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Hacking a cable into the Microsoft Sculpt wireless keyboard

I brought a Microsoft Sculpt Keyboard from Ebay but unfortunately it came with no wireless dongle. This rendered the keyboard pretty useless. The dongles are all unique to the keyboard. This left me with two options. Build a keyboard sniffer that can read any Microsoft wireless keyboard or hack a wire into the back. I decided the latter made me feel more comfortable.

Luckily somebody was way ahead of me with both of these options so I decided to go with the slightly more secure wired version. Blttll on github had created a US layout version for Microsoft Sculpt keyboards. and kindlly shared not only the code but also to CAD file to make a board.

I sent the board designs off to oshpark and within a couple of weeks had the boards and the Teensy and connector back and was ready to go.

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Hooking it all up I plugged it in and programmed the Teensy with the code and let it reboot. It works! I'm always surprised when these things do just work. As I tapped more keys more worked and where in the right place. I really thought I was in for a long session of remapping all the keys for the UK layout. Turns out there where only two keys missing. The and the #. So it was just a case of working out where on the matrix those keys live and updating the code to reflect that.

Most keyboards have a matrix system that has two grids of wires, one horizontal and one vertical. When you press a key it makes a connection between two of the lines, one in each direction. That way you don't need to have a wire for each key and the controller in the keyboard just scans all the wires two at a time and listens for things that are connected. It's slightly more complex I than that I think but it's the basic idea.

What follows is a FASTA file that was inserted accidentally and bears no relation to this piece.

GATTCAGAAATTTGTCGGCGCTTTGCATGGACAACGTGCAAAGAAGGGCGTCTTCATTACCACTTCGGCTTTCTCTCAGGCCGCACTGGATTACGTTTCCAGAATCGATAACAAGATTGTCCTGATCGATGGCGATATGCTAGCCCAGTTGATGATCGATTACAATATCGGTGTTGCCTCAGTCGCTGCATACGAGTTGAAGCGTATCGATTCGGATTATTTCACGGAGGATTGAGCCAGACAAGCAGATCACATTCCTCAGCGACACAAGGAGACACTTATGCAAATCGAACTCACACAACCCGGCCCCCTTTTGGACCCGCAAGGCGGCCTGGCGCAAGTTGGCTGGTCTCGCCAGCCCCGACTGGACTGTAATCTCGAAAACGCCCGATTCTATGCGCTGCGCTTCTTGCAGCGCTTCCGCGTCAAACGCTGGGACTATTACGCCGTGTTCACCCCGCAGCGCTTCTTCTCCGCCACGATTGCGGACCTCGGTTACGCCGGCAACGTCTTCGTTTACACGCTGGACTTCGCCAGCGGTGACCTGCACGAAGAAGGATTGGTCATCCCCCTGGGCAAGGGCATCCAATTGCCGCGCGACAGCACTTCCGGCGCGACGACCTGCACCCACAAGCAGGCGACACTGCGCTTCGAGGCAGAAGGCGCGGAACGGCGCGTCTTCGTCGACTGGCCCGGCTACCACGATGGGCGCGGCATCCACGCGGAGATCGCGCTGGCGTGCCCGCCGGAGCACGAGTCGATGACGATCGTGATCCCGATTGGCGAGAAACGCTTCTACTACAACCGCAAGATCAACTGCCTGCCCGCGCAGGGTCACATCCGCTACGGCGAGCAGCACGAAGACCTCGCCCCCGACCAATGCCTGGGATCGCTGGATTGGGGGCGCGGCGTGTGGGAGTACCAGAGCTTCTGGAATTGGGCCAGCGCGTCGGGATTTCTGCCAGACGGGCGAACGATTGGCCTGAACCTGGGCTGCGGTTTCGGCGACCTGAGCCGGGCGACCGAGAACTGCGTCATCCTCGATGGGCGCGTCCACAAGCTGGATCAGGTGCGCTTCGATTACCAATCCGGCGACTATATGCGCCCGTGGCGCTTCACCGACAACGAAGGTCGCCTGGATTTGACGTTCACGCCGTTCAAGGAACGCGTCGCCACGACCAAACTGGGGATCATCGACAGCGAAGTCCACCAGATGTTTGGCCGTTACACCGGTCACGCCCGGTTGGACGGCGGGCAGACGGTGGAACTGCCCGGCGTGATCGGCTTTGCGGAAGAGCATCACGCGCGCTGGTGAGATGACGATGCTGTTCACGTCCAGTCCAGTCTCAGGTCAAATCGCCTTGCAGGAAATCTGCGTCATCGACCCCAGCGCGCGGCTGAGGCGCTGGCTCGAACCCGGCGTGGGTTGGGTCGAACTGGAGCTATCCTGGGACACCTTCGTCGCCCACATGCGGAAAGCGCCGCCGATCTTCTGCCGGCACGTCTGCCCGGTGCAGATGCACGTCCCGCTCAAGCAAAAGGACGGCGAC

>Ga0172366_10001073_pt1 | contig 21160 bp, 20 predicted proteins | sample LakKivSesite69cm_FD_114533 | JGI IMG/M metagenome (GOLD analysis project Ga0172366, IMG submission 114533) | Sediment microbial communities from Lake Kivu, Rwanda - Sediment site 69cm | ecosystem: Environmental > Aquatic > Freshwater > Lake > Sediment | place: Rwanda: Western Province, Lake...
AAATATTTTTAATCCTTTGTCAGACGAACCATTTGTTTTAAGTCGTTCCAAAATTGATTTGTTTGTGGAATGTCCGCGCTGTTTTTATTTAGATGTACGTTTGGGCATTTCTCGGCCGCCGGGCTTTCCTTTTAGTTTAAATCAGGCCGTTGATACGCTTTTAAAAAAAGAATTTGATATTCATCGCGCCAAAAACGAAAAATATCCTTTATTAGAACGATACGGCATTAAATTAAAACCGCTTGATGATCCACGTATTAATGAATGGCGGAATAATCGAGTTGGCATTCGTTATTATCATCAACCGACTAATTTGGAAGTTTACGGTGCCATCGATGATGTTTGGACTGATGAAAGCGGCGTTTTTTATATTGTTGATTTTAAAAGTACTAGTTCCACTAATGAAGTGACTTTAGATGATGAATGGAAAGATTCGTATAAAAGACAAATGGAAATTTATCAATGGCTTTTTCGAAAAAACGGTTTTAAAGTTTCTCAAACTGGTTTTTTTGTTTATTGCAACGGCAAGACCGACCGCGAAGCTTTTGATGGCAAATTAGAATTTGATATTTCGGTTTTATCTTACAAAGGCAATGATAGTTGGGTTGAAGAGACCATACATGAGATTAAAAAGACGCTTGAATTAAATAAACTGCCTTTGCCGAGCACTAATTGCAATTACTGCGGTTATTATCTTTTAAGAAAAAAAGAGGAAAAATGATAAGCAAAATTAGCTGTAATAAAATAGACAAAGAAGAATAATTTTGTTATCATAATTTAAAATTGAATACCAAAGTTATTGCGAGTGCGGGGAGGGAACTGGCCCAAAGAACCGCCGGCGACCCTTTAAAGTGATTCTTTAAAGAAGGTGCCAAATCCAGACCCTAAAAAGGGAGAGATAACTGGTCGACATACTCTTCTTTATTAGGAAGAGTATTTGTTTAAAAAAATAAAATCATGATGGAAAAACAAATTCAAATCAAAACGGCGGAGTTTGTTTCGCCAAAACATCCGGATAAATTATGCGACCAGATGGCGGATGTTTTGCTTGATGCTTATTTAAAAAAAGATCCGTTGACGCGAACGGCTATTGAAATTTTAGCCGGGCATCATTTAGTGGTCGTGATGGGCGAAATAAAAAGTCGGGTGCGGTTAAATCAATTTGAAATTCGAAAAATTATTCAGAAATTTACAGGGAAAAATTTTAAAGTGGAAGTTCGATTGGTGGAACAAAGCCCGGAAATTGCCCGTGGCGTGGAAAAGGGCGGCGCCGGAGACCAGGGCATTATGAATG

I was building this all at the hackspace. both because they have some good soldering irons but also because there is always somebody about to help. I worked out that the tmk code that I was using allowed you to put the keyboard into various debugging modes. These would then send various outputs about the keys you are pressing to the HID driver that you can then look at with a hid-listen. program. So off I went and quickly found out that the keys where wired up and I could work out where on the matrix they are. All I had to do then was add them to the three look up tables in the software that define the keyboard. This is where I came a little unstuck, I just could not get my head round how they all related and on my first go manage to remap the right shift to something odd and that's about it. Luckily help was on hand and John happend to ask what I was up to and after explaing where I was stuck pointed me to the right place to put the right numbers. We compiled it one more time and progammed the keyboard again and Yeh! we have a working # key. Then following the same pattern we where able to get the key working and it's all great! Thank you John.

Then it was just a case of making some small modifications to the case with a Dremmel to fit the new board in, drilling a hole in the back to let the cable out and it's all working fine. Just waiting for some sugru to set to hold the cable in place.

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I am really happy I could save this one from the bin and in fact I'm using the keyboard right now and it's great although it's highlihgting how bad my typing is as I'm always reaching out to the wrong keys and now there is a gap in the middle I can't do that. I have sent a pull request on github to see if I can get my changes added upstream but I hope at least other might see that if they are hoping to do the same.

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